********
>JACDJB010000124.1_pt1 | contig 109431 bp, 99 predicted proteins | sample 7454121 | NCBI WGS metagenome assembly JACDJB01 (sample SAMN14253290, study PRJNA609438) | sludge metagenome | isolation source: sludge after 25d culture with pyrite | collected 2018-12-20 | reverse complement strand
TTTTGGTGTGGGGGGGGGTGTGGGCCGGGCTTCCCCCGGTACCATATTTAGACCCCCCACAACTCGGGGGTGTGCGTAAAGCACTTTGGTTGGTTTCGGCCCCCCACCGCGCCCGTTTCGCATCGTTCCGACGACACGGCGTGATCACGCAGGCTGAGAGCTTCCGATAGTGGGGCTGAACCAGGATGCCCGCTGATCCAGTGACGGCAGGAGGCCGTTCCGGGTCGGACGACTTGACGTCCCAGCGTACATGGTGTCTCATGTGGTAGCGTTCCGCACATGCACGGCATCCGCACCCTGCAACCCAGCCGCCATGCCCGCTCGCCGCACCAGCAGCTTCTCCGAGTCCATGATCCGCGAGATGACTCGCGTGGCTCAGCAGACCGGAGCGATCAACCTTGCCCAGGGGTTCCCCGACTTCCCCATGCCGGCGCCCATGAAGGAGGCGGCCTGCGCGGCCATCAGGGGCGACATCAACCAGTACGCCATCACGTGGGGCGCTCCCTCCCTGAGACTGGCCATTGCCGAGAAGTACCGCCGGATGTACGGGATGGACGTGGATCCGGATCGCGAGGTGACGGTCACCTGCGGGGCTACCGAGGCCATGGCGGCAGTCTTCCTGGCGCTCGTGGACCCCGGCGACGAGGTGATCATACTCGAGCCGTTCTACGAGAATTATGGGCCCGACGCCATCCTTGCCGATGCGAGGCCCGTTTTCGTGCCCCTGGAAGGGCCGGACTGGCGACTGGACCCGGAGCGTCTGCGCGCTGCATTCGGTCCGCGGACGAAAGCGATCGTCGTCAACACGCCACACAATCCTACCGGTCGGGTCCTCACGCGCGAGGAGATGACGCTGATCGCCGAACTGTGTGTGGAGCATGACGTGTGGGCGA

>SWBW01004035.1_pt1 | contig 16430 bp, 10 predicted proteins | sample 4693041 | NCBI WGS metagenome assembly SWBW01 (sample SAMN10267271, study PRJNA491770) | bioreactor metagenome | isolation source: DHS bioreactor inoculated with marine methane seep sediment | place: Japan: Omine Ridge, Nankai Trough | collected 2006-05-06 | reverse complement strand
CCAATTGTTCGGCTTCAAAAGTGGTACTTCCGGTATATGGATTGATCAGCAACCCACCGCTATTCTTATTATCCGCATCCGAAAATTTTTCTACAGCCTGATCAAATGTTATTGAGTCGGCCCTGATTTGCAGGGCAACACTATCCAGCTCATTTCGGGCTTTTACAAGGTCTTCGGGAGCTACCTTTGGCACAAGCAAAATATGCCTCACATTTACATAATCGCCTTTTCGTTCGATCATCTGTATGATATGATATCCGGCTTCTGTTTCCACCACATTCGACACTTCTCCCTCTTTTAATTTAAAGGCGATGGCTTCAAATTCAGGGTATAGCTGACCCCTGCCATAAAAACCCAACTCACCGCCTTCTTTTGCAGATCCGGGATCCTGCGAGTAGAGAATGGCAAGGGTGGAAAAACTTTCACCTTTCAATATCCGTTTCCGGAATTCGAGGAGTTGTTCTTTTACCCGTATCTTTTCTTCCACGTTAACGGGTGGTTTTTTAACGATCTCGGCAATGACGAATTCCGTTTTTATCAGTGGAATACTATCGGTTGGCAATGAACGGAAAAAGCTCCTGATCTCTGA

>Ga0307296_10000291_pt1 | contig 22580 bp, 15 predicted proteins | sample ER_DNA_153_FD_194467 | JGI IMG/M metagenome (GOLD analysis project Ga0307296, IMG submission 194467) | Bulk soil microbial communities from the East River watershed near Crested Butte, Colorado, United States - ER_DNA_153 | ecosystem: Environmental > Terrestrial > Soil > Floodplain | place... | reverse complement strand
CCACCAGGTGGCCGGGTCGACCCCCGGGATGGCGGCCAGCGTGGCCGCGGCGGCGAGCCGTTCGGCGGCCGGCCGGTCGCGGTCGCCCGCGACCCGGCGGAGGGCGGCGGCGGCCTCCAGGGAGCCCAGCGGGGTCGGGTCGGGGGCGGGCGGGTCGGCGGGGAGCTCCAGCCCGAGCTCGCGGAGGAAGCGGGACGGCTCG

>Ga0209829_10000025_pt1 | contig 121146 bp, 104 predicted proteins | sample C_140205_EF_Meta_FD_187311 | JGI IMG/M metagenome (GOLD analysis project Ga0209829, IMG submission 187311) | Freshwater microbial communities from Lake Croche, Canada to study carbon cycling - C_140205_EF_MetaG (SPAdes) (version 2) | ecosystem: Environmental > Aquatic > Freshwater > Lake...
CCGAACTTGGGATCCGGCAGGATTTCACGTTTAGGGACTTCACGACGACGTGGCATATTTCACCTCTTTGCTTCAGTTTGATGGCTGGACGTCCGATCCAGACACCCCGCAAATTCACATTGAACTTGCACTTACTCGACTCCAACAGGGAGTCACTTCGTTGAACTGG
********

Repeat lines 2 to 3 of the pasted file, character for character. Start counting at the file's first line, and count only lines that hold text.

TTTTGGTGTGGGGGGGGGTGTGGGCCGGGCTTCCCCCGGTACCATATTTAGACCCCCCACAACTCGGGGGTGTGCGTAAAGCACTTTGGTTGGTTTCGGCCCCCCACCGCGCCCGTTTCGCATCGTTCCGACGACACGGCGTGATCACGCAGGCTGAGAGCTTCCGATAGTGGGGCTGAACCAGGATGCCCGCTGATCCAGTGACGGCAGGAGGCCGTTCCGGGTCGGACGACTTGACGTCCCAGCGTACATGGTGTCTCATGTGGTAGCGTTCCGCACATGCACGGCATCCGCACCCTGCAACCCAGCCGCCATGCCCGCTCGCCGCACCAGCAGCTTCTCCGAGTCCATGATCCGCGAGATGACTCGCGTGGCTCAGCAGACCGGAGCGATCAACCTTGCCCAGGGGTTCCCCGACTTCCCCATGCCGGCGCCCATGAAGGAGGCGGCCTGCGCGGCCATCAGGGGCGACATCAACCAGTACGCCATCACGTGGGGCGCTCCCTCCCTGAGACTGGCCATTGCCGAGAAGTACCGCCGGATGTACGGGATGGACGTGGATCCGGATCGCGAGGTGACGGTCACCTGCGGGGCTACCGAGGCCATGGCGGCAGTCTTCCTGGCGCTCGTGGACCCCGGCGACGAGGTGATCATACTCGAGCCGTTCTACGAGAATTATGGGCCCGACGCCATCCTTGCCGATGCGAGGCCCGTTTTCGTGCCCCTGGAAGGGCCGGACTGGCGACTGGACCCGGAGCGTCTGCGCGCTGCATTCGGTCCGCGGACGAAAGCGATCGTCGTCAACACGCCACACAATCCTACCGGTCGGGTCCTCACGCGCGAGGAGATGACGCTGATCGCCGAACTGTGTGTGGAGCATGACGTGTGGGCGA

>SWBW01004035.1_pt1 | contig 16430 bp, 10 predicted proteins | sample 4693041 | NCBI WGS metagenome assembly SWBW01 (sample SAMN10267271, study PRJNA491770) | bioreactor metagenome | isolation source: DHS bioreactor inoculated with marine methane seep sediment | place: Japan: Omine Ridge, Nankai Trough | collected 2006-05-06 | reverse complement strand